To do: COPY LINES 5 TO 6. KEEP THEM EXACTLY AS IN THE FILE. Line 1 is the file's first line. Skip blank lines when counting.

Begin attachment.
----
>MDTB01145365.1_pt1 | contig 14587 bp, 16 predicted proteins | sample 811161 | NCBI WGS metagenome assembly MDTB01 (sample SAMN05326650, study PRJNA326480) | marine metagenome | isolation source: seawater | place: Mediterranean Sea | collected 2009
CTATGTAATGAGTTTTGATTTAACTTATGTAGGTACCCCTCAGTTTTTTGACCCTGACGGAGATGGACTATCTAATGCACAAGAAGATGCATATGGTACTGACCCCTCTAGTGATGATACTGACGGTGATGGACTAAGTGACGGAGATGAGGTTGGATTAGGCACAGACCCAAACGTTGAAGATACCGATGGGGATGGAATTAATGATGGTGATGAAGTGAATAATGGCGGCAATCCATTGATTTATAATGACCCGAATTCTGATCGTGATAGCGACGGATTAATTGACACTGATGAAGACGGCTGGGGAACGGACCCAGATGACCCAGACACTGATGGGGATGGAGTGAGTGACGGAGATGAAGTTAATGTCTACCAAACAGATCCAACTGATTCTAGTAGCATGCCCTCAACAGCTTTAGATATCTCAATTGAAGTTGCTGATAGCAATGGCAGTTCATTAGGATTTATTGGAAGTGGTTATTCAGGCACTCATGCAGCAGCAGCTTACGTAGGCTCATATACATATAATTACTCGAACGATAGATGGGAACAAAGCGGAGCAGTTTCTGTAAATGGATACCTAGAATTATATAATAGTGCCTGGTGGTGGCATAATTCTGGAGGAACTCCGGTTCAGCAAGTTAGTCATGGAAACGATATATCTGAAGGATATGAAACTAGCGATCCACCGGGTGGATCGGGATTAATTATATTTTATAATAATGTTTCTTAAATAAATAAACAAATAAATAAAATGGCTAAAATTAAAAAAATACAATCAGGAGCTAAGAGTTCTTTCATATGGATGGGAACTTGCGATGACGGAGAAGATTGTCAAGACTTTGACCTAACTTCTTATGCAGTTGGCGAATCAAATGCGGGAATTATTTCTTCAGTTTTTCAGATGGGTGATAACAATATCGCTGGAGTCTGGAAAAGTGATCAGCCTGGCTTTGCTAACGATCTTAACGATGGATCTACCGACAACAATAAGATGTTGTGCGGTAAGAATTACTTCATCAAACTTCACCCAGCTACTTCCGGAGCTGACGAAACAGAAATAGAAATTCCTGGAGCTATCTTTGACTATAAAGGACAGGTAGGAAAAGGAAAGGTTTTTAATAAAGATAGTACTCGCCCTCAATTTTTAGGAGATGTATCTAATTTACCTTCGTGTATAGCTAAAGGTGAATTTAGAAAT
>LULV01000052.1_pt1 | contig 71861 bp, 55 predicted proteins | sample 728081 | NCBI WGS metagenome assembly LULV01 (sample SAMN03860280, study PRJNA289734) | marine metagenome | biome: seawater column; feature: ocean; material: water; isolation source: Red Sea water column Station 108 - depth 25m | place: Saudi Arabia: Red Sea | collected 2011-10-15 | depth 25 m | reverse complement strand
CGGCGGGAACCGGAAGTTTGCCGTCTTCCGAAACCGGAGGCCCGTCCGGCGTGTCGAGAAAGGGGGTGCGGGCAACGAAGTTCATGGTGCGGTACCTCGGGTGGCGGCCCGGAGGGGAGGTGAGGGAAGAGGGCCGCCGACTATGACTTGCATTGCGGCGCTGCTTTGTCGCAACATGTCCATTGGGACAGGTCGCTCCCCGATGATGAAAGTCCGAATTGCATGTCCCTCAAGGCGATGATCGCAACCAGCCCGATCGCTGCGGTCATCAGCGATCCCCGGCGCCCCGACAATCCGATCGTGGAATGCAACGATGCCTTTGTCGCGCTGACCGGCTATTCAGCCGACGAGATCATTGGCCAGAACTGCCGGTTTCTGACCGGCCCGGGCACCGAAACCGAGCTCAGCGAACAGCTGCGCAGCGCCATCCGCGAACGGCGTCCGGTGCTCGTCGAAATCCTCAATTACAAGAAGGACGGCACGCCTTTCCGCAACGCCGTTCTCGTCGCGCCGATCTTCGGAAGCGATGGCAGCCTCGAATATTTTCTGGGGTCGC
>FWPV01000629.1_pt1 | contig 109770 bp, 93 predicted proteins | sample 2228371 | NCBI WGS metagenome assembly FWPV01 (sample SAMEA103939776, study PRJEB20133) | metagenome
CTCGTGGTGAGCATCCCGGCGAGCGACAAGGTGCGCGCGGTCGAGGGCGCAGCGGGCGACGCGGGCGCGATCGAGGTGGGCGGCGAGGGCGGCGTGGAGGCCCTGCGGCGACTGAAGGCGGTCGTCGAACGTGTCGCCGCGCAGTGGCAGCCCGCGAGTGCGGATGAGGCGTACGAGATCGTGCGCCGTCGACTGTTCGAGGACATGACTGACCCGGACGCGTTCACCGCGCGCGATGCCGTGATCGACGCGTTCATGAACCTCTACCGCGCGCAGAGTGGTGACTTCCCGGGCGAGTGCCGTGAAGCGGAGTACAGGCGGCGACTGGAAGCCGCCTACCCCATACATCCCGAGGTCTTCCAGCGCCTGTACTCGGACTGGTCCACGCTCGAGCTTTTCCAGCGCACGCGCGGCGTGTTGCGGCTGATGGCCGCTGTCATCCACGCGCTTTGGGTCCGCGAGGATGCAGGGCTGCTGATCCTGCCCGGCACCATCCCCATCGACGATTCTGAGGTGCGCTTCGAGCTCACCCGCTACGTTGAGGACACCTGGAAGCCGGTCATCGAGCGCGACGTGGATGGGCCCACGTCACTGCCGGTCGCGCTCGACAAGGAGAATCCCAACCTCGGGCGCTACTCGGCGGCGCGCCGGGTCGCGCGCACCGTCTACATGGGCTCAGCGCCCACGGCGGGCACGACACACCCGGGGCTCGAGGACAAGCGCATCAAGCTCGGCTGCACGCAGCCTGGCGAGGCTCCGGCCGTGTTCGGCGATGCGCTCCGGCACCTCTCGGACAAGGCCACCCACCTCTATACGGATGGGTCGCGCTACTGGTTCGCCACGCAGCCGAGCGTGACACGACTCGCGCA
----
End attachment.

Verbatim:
>FWPV01000629.1_pt1 | contig 109770 bp, 93 predicted proteins | sample 2228371 | NCBI WGS metagenome assembly FWPV01 (sample SAMEA103939776, study PRJEB20133) | metagenome
CTCGTGGTGAGCATCCCGGCGAGCGACAAGGTGCGCGCGGTCGAGGGCGCAGCGGGCGACGCGGGCGCGATCGAGGTGGGCGGCGAGGGCGGCGTGGAGGCCCTGCGGCGACTGAAGGCGGTCGTCGAACGTGTCGCCGCGCAGTGGCAGCCCGCGAGTGCGGATGAGGCGTACGAGATCGTGCGCCGTCGACTGTTCGAGGACATGACTGACCCGGACGCGTTCACCGCGCGCGATGCCGTGATCGACGCGTTCATGAACCTCTACCGCGCGCAGAGTGGTGACTTCCCGGGCGAGTGCCGTGAAGCGGAGTACAGGCGGCGACTGGAAGCCGCCTACCCCATACATCCCGAGGTCTTCCAGCGCCTGTACTCGGACTGGTCCACGCTCGAGCTTTTCCAGCGCACGCGCGGCGTGTTGCGGCTGATGGCCGCTGTCATCCACGCGCTTTGGGTCCGCGAGGATGCAGGGCTGCTGATCCTGCCCGGCACCATCCCCATCGACGATTCTGAGGTGCGCTTCGAGCTCACCCGCTACGTTGAGGACACCTGGAAGCCGGTCATCGAGCGCGACGTGGATGGGCCCACGTCACTGCCGGTCGCGCTCGACAAGGAGAATCCCAACCTCGGGCGCTACTCGGCGGCGCGCCGGGTCGCGCGCACCGTCTACATGGGCTCAGCGCCCACGGCGGGCACGACACACCCGGGGCTCGAGGACAAGCGCATCAAGCTCGGCTGCACGCAGCCTGGCGAGGCTCCGGCCGTGTTCGGCGATGCGCTCCGGCACCTCTCGGACAAGGCCACCCACCTCTATACGGATGGGTCGCGCTACTGGTTCGCCACGCAGCCGAGCGTGACACGACTCGCGCA